Every day NASA posts a new astronomy-related picture to their site. I am going to bring them to you in case you forget.
Today’s installment is titled The Moon From Zond 8.
Explanation: Which moon is this? Earth’s. Our Moon’s unfamiliar appearance is due partly to an unfamiliar viewing angle as captured by a little-known spacecraft — the Soviet Union’s Zond 8 that circled the Moon in October of 1970. Pictured above, the dark-centered circular feature that stands out near the top of the image is Mare Orientale, a massive impact basin formed by an ancient collision with anasteroid. Mare Orientale is surrounded by light colored and highly textured highlands. Across the image bottom lies the dark and expansive Oceanus Procellarum, the largest of the dark (but dry) maria that dominate the side of the Moon that always facestoward the Earth. Originally designed to carry humans, robotic Zond 8 came within 1000 km of the lunar surface, took about 100 detailed photographs on film, and returned them safely to Earth within a week.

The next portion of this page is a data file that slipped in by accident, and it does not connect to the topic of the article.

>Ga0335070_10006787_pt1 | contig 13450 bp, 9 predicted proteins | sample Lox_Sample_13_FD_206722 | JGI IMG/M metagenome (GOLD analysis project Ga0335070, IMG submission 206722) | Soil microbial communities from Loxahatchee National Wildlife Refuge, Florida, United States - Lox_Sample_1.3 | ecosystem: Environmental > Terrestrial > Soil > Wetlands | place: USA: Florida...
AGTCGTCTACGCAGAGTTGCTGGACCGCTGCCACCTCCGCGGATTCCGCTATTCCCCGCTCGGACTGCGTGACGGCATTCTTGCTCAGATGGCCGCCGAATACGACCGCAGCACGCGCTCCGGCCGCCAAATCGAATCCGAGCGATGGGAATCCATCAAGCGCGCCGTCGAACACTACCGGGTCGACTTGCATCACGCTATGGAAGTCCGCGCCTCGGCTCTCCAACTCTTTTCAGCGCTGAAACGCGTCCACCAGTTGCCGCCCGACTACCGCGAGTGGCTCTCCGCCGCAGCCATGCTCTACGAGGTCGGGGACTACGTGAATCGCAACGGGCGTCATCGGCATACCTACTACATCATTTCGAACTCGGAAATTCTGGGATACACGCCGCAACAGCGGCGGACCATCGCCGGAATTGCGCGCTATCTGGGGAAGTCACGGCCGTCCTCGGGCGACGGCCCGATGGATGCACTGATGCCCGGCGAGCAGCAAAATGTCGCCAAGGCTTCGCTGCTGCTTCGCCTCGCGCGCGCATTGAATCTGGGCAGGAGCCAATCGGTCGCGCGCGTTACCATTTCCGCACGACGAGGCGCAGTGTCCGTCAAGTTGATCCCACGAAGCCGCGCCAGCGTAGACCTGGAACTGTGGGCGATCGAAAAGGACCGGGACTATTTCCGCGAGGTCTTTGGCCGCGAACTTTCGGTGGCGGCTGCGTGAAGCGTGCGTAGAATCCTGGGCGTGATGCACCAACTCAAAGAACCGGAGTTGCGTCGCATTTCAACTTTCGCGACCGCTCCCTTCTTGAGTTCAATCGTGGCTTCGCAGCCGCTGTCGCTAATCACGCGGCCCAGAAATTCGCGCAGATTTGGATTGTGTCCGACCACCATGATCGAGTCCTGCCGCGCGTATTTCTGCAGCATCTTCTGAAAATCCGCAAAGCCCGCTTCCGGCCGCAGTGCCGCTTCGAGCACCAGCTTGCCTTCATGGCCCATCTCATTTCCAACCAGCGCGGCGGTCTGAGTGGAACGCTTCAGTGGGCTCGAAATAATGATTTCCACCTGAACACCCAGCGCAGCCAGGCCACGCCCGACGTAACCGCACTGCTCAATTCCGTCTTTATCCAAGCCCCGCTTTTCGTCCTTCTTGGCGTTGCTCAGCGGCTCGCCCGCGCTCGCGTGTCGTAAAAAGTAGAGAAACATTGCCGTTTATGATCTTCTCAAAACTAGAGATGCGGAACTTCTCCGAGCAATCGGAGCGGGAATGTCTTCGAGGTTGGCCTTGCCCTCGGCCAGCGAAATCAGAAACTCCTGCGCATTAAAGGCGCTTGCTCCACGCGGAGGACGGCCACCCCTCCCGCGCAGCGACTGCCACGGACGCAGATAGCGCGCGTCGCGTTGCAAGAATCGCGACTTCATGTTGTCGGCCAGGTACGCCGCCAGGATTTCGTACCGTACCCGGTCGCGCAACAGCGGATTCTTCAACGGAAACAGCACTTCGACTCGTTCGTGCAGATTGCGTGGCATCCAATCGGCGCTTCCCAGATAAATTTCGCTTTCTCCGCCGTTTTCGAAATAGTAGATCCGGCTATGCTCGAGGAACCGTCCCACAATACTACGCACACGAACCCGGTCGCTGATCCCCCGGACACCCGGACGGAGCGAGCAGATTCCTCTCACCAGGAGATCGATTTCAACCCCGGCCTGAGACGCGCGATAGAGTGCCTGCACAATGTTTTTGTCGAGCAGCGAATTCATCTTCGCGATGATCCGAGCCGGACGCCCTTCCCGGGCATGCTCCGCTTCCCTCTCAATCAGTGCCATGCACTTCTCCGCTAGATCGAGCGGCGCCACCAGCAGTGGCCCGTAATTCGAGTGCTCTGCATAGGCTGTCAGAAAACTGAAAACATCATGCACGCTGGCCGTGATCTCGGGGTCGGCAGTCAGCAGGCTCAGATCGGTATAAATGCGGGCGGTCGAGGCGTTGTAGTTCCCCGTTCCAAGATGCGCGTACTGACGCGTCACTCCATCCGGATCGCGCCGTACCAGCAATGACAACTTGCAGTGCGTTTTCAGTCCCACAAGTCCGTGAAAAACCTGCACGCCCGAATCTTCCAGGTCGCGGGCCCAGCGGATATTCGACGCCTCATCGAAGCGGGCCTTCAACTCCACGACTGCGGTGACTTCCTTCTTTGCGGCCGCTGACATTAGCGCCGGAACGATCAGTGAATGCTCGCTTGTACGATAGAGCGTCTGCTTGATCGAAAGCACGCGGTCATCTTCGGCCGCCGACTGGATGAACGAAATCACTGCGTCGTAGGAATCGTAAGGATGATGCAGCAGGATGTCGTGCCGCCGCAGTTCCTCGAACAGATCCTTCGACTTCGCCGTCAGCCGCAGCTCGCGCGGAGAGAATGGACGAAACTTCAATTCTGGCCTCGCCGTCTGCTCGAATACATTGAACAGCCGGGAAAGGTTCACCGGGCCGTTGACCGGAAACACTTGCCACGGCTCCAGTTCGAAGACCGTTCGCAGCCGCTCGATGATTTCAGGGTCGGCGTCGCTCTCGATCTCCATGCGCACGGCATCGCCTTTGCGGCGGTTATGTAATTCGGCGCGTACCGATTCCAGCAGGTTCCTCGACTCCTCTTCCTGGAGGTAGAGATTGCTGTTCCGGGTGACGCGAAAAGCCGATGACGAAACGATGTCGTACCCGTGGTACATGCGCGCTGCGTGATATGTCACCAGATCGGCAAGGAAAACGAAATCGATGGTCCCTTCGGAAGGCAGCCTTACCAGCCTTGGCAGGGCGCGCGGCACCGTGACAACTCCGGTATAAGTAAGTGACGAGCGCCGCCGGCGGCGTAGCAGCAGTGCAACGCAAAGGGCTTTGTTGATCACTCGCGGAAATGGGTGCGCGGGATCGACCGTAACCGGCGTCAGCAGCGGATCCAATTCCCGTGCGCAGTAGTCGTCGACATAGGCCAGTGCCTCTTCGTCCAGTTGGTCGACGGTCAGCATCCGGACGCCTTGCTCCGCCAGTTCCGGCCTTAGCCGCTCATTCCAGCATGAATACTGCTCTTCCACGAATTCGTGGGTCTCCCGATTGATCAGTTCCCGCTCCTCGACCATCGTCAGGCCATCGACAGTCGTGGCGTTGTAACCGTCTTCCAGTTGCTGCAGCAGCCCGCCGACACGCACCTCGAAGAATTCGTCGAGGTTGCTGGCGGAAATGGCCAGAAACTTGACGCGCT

Image Credit & Copyright: Galspace